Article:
The Student News Site of Tarrant County College

The Collegian

The Student News Site of Tarrant County College

The Collegian

The Student News Site of Tarrant County College

The Collegian

SE play loves laughs in The Love of Three Oranges

By Marley Malenfant/se news editor

SE student actors playing in The Love of Three Oranges want their audience simply to laugh.

The comedy tells of a prince cursed by a witch and pushed on a voyage into distant lands. To relieve the curse, the prince must find three oranges. While on the island, the prince meets three princesses.

The production runs Nov. 19-21 in the Roberson Theatre on SE Campus.

The play was written by Giambattista Basile, an Italian writer. John Dement, SE drama assistant professor, said it is a way for people to relax.

“The play is like a grown-up fairy-tale comedy for comedy’s sake,” he said. “It’s for fun. Our first show was very serious. I want the actors to have fun, and the audience will have fun too.”

Adapted from a 17th century play, it has been updated.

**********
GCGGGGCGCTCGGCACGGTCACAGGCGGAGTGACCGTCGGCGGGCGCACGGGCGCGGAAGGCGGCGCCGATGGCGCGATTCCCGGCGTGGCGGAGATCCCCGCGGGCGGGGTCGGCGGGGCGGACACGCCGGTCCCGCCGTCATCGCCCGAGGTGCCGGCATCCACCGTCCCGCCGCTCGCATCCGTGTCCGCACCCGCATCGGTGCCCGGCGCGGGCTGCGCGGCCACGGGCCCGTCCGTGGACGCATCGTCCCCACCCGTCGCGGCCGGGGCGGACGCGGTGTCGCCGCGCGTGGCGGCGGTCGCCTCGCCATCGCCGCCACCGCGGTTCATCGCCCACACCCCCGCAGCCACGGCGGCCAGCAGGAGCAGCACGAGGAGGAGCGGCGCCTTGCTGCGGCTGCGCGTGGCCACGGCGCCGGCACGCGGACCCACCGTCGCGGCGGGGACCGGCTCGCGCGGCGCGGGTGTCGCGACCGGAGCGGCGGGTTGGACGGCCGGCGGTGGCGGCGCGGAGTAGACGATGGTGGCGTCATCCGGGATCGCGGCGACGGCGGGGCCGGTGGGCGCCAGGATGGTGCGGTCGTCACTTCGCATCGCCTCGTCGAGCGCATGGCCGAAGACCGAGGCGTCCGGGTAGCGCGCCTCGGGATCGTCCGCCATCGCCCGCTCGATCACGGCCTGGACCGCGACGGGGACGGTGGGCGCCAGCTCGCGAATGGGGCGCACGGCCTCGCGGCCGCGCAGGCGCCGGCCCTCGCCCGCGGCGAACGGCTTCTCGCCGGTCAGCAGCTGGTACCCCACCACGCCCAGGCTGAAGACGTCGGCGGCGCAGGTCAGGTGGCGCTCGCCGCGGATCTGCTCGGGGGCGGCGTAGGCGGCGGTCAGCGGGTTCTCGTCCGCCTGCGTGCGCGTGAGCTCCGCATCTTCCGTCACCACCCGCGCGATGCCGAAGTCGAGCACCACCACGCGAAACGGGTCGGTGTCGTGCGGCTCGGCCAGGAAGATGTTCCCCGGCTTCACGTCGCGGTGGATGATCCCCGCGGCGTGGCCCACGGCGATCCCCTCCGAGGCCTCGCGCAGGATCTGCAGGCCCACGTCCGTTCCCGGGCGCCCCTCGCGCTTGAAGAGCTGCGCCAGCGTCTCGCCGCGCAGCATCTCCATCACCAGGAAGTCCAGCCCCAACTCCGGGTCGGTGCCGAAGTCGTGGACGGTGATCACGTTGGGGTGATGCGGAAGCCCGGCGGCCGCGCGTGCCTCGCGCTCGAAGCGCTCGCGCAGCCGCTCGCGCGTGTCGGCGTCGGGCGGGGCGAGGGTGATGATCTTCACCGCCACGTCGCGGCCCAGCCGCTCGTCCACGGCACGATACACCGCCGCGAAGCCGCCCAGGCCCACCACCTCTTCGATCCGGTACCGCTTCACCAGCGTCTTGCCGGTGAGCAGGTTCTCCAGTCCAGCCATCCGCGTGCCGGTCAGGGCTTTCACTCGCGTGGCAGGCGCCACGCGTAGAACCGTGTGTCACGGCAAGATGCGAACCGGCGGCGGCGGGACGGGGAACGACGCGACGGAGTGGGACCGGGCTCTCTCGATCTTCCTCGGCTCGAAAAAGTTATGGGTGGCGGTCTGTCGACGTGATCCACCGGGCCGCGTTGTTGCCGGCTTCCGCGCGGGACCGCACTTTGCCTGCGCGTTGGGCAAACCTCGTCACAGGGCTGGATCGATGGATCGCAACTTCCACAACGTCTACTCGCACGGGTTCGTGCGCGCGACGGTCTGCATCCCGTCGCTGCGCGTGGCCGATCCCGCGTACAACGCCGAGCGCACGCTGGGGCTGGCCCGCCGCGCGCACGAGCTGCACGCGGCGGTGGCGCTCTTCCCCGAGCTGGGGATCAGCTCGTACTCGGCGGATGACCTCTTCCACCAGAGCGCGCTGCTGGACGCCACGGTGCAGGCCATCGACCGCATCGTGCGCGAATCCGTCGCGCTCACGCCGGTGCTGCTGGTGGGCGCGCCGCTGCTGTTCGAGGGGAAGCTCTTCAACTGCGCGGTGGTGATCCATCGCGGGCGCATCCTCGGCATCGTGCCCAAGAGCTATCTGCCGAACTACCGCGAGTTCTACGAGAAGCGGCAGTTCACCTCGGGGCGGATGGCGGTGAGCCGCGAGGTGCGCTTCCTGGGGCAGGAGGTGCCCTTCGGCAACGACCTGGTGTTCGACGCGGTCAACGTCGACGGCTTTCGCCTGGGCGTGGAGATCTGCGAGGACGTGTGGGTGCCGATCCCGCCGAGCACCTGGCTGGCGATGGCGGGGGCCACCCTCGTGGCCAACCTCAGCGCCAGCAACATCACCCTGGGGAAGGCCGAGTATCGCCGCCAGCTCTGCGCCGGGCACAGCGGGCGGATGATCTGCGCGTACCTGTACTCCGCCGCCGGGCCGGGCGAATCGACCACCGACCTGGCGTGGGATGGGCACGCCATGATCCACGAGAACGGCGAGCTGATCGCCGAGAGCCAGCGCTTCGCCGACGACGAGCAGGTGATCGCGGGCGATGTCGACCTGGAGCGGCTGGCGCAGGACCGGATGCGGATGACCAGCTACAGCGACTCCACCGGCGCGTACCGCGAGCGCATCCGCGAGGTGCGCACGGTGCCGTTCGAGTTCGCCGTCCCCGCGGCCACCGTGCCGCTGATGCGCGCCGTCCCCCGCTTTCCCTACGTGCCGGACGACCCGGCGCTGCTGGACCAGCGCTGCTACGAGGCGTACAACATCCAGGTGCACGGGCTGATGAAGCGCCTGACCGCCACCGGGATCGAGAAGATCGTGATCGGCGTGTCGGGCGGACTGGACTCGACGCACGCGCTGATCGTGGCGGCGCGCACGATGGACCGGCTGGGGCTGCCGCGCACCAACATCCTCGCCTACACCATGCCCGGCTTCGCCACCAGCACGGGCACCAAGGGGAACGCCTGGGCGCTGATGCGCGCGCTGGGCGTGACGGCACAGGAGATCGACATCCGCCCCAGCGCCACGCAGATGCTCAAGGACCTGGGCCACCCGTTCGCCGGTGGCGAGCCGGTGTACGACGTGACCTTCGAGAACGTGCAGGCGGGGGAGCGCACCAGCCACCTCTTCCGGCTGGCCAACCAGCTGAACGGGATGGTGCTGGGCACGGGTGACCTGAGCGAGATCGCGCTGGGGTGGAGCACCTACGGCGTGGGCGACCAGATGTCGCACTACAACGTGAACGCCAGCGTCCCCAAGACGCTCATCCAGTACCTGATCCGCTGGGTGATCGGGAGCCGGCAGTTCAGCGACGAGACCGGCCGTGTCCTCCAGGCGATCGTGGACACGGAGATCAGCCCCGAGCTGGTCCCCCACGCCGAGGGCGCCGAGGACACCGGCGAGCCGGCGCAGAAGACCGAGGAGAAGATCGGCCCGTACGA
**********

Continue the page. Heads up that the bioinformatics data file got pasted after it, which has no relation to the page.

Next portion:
“This show is much more casual and more fun,” he said.

Dement said the play is an older style of comedy.

Commedia del arte is a loose form of theater,” he said. “It’s a very popular form, and it’s where modern comedy comes from. The goal is to get people to laugh like crazy.”

Taylor Swift plays the narrator.

She said the play has new things added to the original Love of Three Oranges. 

“It’s a big comedy mess. Everything is exaggerated,” she said. “It’s a fairy-tale story, but it’s turned into a huge gimmick. There are a lot of pop culture references added to the play.”

Preston Elkins, who plays the prince’s sidekick Truffaldino, said the play isn’t meant to teach the audience a lesson.

“This is just a way to forget any troubles in your life for a moment,” he said. “People are thinking too much. We need to just laugh. It’s just a really funny two hours of laughter.”

Nick Livingston, who portrays Brighella, said the plot of the story is about laughter.

“Most of it is trying to get the prince to laugh,” he said. “The prince is cursed, and he is not supposed to laugh, but that’s what makes the play so fun.”

Jaritza Encarnacion, who plays Smeraldina, said she wants the audience to understand that a play doesn’t have to be serious.

“People think live acting is just a high-class thing,” she said. “But this is not Shakespeare. We want people to know that comedy is not just some high-end thing. It’s art.”

Performances are 8 p.m. Nov. 19-21 with 2 p.m. matinees Nov. 20-21.

Ticket prices are $6 for general admission, $3 for seniors and other students and free for TCC students, faculty and staff.

For reservations, call the SE Box Office at 817-515-3599.

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